Gaussian Process regression via state filtering

Imposing time on things

🏗️🏗️🏗️ Under heavy construction 🏗️🏗️🏗️

Classic flavours together, Gaussian processes and state filters/ stochastic differential equations and random fields as stochastic differential equations.

I am interested here in the trick which makes certain Gaussian process regression problems soluble by making them local, i.e. Markov, with respect to some assumed hidden state, in the same way Kalman filtering does Wiener filtering. This means you get to solve a GP as an SDE using a state filter.

Not covered here, another concept which includes the same keywords but is distinct: using Gaussian processes to define state process dynamics or observation distribution.

The GP-filtering trick is explained in an intro article in Särkkä, Solin, and Hartikainen (2013), based on various precedents (O’Hagan 1978; S. Reece and Roberts 2010; Lindgren, Rue, and Lindström 2011; Särkkä and Hartikainen 2012; J. Hartikainen and Särkkä 2010; Solin 2016; Huber 2014), possible also (Csató and Opper 2002). Aside: O’Hagan (1978) is an incredible paper that invented several research areas at once (GP regression, surrogate models for experiment design as well as this) and AFAICT no one noticed at the time. Also Whittle did some foundational work here, but I cannot find the original paper to read it.

The idea is that if your GP covariance kernel is (or can be well approximated by) a rational function then it is possible to factorise it into a tractable state space model, using a duality between random fields and stochastic differential equations. That sounds simple enough conceptually; I wonder about the practice. Of course, when you want some complications, such as non-stationary kernels or hierarchical models, this state space inference trick gets more complicated, and posterior distributions are no longer so simple. But possibly it can still go. (This is a research interest of mine.)

William J. Wilkinson et al. (2020) introduces a computational toolkit and many worked examples of inference algorithms. Cox, van de Laar, and de Vries (2019) looks like it might be solving a similar problem but I do not yet understand their framing.

This complements, perhaps, the trick of fast Gaussian process calculations on lattices.

Nickisch, Solin, and Grigorevskiy (2018) tries to introduce a vocabulary for inference based on this insight, by discussing it in terms of computational primitives

In time-series data, with D = 1, the data sets tend to become long (or unbounded) when observations accumulate over time. For these time-series models, leveraging sequential state space methods from signal processing makes it possible to solve GP inference problems in linear time complexity O(n) if the underlying GP has Markovian structure (S. Reece and Roberts 2010; J. Hartikainen and Särkkä 2010). This reformulation is exact for Markovian covariance functions (see, e.g., Solin (2016)) such as the exponential, half-integer Matérn, noise, constant, linear, polynomial, Wiener, etc. (and their sums and products).…

While existing literature has focused on the connection between GP regression and state space methods, the computational primitives allowing for inference using general likelihoods in combination with the Laplace approximation (LA), variational Bayes (VB), and assumed density filtering (ADF, a.k.a. single-sweep expectation propagation, EP) schemes has been largely overlooked.… We present a unifying framework for solving computational primitives for non-Gaussian inference schemes in the state space setting, thus directly enabling inference to be done through LA, VB, KL, and ADF/EP.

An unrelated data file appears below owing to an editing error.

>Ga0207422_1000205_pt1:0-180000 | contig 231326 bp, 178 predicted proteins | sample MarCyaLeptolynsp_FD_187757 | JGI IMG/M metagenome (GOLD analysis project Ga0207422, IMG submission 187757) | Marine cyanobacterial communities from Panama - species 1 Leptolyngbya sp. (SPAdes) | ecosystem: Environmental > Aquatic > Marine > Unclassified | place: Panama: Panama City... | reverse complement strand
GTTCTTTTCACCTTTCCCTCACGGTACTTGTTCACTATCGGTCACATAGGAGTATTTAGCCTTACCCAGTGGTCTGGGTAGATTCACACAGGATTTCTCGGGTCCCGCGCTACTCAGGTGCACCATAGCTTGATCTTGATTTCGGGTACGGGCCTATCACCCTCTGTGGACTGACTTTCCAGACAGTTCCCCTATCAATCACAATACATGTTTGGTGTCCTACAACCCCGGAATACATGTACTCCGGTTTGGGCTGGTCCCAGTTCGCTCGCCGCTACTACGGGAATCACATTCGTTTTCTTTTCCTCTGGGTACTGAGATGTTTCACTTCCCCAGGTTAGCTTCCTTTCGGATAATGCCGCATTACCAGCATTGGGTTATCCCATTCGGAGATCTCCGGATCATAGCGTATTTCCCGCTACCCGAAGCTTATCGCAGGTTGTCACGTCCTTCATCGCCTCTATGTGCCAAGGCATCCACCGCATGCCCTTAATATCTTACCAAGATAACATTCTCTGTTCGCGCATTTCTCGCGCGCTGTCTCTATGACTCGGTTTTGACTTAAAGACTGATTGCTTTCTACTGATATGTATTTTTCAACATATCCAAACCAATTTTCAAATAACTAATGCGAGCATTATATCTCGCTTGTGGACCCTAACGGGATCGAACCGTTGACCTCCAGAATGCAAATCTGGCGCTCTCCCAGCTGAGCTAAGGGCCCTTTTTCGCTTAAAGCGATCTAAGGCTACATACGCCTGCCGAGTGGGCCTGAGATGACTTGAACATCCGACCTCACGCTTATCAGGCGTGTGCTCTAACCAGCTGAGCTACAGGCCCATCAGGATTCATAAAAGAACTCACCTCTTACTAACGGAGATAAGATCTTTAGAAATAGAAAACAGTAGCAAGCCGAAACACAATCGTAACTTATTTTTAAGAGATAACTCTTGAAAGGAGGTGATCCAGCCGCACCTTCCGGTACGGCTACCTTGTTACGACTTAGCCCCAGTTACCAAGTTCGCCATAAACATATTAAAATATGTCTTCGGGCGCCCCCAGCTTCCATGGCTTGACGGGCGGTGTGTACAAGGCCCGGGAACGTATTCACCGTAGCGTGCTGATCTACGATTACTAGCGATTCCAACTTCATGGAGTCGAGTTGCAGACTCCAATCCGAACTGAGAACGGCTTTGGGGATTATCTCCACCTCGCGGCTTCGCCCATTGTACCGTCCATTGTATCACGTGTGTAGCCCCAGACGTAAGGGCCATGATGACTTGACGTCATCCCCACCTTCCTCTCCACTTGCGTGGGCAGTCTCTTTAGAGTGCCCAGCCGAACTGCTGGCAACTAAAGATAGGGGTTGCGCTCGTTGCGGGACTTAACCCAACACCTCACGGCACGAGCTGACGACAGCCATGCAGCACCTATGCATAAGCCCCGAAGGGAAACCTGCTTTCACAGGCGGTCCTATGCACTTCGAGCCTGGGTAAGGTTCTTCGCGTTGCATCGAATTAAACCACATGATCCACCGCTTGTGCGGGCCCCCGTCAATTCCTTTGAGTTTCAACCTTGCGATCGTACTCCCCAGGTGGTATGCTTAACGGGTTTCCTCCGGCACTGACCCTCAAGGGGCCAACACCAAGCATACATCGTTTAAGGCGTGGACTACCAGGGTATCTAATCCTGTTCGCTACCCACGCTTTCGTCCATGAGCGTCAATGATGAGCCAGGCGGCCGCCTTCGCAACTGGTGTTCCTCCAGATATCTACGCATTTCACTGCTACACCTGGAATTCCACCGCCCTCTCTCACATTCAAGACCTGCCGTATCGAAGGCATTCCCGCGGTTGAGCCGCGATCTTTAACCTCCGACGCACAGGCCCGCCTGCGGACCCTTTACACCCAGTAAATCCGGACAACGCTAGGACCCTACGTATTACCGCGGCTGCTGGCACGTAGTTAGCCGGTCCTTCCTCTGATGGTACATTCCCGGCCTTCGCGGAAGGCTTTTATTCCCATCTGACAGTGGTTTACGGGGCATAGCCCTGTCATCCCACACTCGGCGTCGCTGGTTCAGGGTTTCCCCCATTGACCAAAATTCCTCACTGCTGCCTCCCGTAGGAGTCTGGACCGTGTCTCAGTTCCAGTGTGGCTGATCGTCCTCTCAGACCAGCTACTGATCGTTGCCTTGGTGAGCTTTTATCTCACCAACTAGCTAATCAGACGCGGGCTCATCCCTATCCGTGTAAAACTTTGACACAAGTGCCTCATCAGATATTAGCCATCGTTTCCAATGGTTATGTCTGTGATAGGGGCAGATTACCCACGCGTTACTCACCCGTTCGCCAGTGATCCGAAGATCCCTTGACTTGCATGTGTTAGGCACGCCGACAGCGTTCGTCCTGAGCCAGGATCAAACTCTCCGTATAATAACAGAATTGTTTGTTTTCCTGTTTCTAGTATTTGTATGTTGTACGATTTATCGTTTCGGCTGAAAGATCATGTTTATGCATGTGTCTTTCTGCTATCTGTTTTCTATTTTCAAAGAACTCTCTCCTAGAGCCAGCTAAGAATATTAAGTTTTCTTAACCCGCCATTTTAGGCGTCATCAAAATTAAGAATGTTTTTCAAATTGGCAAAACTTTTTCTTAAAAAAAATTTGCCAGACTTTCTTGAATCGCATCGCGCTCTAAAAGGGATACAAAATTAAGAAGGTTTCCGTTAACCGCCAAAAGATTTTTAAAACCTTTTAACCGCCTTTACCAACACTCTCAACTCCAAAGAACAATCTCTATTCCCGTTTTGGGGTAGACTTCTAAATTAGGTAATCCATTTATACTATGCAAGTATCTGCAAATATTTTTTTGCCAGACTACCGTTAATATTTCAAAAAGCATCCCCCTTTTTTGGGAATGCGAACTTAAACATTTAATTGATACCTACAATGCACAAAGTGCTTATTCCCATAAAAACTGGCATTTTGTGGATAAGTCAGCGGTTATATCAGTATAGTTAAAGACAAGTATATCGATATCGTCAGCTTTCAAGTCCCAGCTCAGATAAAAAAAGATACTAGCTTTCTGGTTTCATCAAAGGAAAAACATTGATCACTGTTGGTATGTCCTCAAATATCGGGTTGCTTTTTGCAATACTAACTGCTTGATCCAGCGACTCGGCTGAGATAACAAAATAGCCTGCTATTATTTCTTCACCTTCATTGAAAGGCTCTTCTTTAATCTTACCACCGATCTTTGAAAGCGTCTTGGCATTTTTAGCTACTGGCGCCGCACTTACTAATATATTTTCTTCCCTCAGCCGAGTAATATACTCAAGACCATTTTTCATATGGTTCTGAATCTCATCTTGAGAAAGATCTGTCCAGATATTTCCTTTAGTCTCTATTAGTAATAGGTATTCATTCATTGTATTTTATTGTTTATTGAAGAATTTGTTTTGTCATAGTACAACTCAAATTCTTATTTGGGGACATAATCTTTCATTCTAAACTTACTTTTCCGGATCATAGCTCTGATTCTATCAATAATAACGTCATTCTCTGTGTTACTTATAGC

The following computational primitives allow to cast the covariance approximation in more generic terms: \(\begin{array}{llll}\text { 1. Linear } & \text { system } & \text { with } & \text { "regularized" } & \text { covariance: }\end{array}\) \[ \text { solve }_{\mathbf{K}}(\mathbf{W}, \mathbf{r}):=\left(\mathbf{K}+\mathbf{W}^{-1}\right)^{-1} \mathbf{r} \] 2. Matrix-vector multiplications: \(\operatorname{mvm}_{\mathbf{K}}(\mathbf{r}):=\mathbf{K r}\). For learning we also need \(\frac{\operatorname{mvm}_{K}(\mathbf{r})}{\partial \theta}\). 3. Log-determinants: \(\operatorname{ld}_{\mathbf{K}}(\mathbf{W}):=\log |\mathbf{B}|\) with symmet- ric and well-conditioned \(\mathbf{B}=\mathbf{I}+\mathbf{W}^{\frac{1}{2}} \mathbf{K} \mathbf{W}^{\frac{1}{2}}\). For learning, we need derivatives: \(\frac{\partial \operatorname{ld} \mathbf{K}(\mathbf{W})}{\partial \boldsymbol{\theta}}, \frac{\partial \operatorname{ld} \mathbf{K}(\mathbf{W})}{\partial \mathbf{W}}\) 4. Predictions need latent mean \(\mathbb{E}\left[f_{*}\right]\) and variance \(\mathbb{V}\left[f_{*}\right]\). Using these primitives, GP regression can be compactly written as \(\mathbf{W}=\mathbf{I} / \sigma_{n}^{2}, \boldsymbol{\alpha}=\operatorname{solve}_{\mathbf{K}}(\mathbf{W}, \mathbf{y}-\mathbf{m}),\) and \(\log Z_{\mathrm{GPR}}=\) \[ -\frac{1}{2}\left[\boldsymbol{\alpha}^{\top} \mathrm{mvm}_{\mathrm{K}}(\boldsymbol{\alpha})+\mathrm{ld}_{\mathrm{K}}(\mathbf{W})+n \log \left(2 \pi \sigma_{n}^{2}\right)\right] \] Approximate inference \((\mathrm{LA}, \mathrm{VB}, \mathrm{KL}, \mathrm{ADF} / \mathrm{EP})-\) in case of non-Gaussian likelihoods - requires these primitives as necessary building blocks. Depending on the covariance approximation method e.g. exact, sparse, grid-based, or state space, the four primitives differ in their implementation and computational complexity.

Recent works I should also inspect include (Chang et al. 2020; Gorad, Zhao, and särkkä 2020; Nickisch, Solin, and Grigorevskiy 2018; Remes, Heinonen, and Kaski 2018; Solin 2016; William J. Wilkinson et al. 2019b; William J. Wilkinson et al. 2019; Karvonen and Särkkä 2016).


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